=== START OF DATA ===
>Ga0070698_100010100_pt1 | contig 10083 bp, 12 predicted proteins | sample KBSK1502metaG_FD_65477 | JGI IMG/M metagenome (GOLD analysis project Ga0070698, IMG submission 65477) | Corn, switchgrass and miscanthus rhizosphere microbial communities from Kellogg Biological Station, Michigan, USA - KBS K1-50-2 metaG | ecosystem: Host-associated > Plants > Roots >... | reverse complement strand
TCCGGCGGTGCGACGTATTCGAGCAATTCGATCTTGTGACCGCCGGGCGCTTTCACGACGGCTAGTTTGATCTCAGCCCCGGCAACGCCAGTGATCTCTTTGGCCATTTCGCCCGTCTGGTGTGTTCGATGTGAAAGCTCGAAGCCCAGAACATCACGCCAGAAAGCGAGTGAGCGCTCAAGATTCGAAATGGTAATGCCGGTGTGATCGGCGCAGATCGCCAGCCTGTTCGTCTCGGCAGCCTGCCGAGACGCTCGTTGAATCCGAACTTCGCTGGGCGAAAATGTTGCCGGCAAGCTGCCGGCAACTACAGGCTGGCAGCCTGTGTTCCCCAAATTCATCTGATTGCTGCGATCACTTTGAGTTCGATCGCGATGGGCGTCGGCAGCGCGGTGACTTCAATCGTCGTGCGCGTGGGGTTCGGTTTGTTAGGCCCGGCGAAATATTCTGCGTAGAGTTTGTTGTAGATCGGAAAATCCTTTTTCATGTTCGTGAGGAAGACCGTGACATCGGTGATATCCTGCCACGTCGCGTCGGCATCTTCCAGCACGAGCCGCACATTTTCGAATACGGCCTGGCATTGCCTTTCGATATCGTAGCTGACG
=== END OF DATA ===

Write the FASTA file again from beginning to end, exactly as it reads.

>Ga0070698_100010100_pt1 | contig 10083 bp, 12 predicted proteins | sample KBSK1502metaG_FD_65477 | JGI IMG/M metagenome (GOLD analysis project Ga0070698, IMG submission 65477) | Corn, switchgrass and miscanthus rhizosphere microbial communities from Kellogg Biological Station, Michigan, USA - KBS K1-50-2 metaG | ecosystem: Host-associated > Plants > Roots >... | reverse complement strand
TCCGGCGGTGCGACGTATTCGAGCAATTCGATCTTGTGACCGCCGGGCGCTTTCACGACGGCTAGTTTGATCTCAGCCCCGGCAACGCCAGTGATCTCTTTGGCCATTTCGCCCGTCTGGTGTGTTCGATGTGAAAGCTCGAAGCCCAGAACATCACGCCAGAAAGCGAGTGAGCGCTCAAGATTCGAAATGGTAATGCCGGTGTGATCGGCGCAGATCGCCAGCCTGTTCGTCTCGGCAGCCTGCCGAGACGCTCGTTGAATCCGAACTTCGCTGGGCGAAAATGTTGCCGGCAAGCTGCCGGCAACTACAGGCTGGCAGCCTGTGTTCCCCAAATTCATCTGATTGCTGCGATCACTTTGAGTTCGATCGCGATGGGCGTCGGCAGCGCGGTGACTTCAATCGTCGTGCGCGTGGGGTTCGGTTTGTTAGGCCCGGCGAAATATTCTGCGTAGAGTTTGTTGTAGATCGGAAAATCCTTTTTCATGTTCGTGAGGAAGACCGTGACATCGGTGATATCCTGCCACGTCGCGTCGGCATCTTCCAGCACGAGCCGCACATTTTCGAATACGGCCTGGCATTGCCTTTCGATATCGTAGCTGACG